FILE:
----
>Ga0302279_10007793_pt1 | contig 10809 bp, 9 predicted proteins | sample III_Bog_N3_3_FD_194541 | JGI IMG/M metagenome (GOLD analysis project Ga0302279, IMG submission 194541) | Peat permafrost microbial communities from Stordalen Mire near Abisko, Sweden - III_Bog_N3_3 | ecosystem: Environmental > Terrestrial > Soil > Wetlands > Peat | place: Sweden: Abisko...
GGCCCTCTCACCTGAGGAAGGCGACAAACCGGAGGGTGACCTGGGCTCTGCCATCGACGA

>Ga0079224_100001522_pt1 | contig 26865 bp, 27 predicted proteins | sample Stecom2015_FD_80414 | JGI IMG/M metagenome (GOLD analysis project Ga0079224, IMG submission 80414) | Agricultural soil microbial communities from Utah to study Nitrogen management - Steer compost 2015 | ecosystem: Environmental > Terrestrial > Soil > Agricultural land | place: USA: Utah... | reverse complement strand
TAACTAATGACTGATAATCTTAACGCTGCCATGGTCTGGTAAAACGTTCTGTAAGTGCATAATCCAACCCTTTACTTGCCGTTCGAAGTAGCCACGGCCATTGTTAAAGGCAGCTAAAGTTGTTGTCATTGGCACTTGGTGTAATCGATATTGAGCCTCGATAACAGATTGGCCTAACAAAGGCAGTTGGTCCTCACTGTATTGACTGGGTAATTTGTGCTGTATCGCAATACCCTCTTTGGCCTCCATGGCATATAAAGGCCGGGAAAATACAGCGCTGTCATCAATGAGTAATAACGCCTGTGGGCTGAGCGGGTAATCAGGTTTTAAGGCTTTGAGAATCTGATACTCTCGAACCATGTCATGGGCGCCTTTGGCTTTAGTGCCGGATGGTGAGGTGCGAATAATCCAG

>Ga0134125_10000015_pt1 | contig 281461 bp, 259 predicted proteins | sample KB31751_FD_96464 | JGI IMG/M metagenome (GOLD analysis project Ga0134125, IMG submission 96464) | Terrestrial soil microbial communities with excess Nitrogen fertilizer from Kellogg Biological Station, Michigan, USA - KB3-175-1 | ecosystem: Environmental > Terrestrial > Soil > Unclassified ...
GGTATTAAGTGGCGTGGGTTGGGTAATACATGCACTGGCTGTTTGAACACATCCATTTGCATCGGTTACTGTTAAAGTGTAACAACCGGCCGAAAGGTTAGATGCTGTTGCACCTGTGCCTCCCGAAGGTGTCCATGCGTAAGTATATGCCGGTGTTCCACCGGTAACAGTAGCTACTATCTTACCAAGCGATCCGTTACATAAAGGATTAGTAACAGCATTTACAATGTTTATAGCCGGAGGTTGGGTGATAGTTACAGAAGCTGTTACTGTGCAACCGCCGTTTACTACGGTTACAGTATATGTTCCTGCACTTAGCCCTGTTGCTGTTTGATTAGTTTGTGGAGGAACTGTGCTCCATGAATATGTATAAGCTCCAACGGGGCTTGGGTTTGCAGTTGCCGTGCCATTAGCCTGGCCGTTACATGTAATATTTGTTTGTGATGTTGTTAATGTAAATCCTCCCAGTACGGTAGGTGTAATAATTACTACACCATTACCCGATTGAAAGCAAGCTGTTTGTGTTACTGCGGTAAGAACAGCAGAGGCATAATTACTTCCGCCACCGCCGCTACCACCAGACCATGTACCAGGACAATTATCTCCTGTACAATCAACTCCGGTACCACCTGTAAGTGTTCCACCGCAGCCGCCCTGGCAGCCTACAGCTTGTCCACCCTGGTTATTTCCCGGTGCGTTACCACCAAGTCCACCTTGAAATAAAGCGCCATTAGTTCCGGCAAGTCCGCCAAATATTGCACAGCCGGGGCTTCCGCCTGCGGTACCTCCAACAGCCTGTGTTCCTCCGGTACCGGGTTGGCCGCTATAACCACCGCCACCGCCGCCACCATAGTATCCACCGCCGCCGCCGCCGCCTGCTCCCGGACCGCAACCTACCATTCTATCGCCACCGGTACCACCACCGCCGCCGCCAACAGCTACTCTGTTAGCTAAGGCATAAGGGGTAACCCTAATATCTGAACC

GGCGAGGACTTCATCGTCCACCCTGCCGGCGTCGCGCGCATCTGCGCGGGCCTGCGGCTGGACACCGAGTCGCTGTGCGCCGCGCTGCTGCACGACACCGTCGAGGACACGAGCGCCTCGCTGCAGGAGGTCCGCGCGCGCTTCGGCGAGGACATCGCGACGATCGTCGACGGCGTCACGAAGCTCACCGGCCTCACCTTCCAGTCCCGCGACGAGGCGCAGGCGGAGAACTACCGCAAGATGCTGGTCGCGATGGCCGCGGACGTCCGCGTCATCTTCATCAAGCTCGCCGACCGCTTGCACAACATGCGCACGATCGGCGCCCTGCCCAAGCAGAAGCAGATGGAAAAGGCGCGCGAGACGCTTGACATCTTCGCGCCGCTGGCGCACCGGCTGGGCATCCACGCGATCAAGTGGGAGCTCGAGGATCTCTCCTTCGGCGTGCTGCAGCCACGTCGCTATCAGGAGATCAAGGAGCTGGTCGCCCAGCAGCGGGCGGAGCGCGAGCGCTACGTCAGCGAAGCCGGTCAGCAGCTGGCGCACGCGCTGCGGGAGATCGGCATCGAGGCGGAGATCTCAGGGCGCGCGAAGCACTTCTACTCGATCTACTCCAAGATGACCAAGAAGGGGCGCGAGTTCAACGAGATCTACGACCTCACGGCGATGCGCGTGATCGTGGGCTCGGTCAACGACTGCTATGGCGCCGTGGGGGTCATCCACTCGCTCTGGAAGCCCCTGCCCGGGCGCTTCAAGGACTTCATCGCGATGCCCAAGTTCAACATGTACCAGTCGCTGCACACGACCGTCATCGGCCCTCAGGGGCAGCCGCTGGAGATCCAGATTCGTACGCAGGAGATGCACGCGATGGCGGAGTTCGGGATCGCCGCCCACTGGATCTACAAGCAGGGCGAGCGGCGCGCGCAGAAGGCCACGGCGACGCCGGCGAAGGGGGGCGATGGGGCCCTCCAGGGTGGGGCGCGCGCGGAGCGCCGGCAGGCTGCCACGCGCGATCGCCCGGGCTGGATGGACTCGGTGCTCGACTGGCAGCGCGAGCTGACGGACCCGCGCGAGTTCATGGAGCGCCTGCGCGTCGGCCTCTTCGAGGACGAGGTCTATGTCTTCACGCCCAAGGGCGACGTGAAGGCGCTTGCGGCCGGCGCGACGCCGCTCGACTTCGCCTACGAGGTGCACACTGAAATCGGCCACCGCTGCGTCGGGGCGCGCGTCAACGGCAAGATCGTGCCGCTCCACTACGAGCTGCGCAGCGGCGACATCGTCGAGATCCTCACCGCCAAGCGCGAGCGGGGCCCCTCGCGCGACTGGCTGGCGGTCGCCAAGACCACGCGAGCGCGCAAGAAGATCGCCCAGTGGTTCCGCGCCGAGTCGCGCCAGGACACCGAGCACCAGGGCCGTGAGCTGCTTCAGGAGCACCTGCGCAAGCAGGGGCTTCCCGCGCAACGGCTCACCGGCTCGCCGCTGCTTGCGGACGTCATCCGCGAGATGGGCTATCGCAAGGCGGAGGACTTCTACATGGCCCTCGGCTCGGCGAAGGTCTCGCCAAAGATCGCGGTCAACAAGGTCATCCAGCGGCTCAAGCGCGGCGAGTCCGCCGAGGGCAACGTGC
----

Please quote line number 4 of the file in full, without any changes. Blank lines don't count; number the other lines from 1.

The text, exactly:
TAACTAATGACTGATAATCTTAACGCTGCCATGGTCTGGTAAAACGTTCTGTAAGTGCATAATCCAACCCTTTACTTGCCGTTCGAAGTAGCCACGGCCATTGTTAAAGGCAGCTAAAGTTGTTGTCATTGGCACTTGGTGTAATCGATATTGAGCCTCGATAACAGATTGGCCTAACAAAGGCAGTTGGTCCTCACTGTATTGACTGGGTAATTTGTGCTGTATCGCAATACCCTCTTTGGCCTCCATGGCATATAAAGGCCGGGAAAATACAGCGCTGTCATCAATGAGTAATAACGCCTGTGGGCTGAGCGGGTAATCAGGTTTTAAGGCTTTGAGAATCTGATACTCTCGAACCATGTCATGGGCGCCTTTGGCTTTAGTGCCGGATGGTGAGGTGCGAATAATCCAG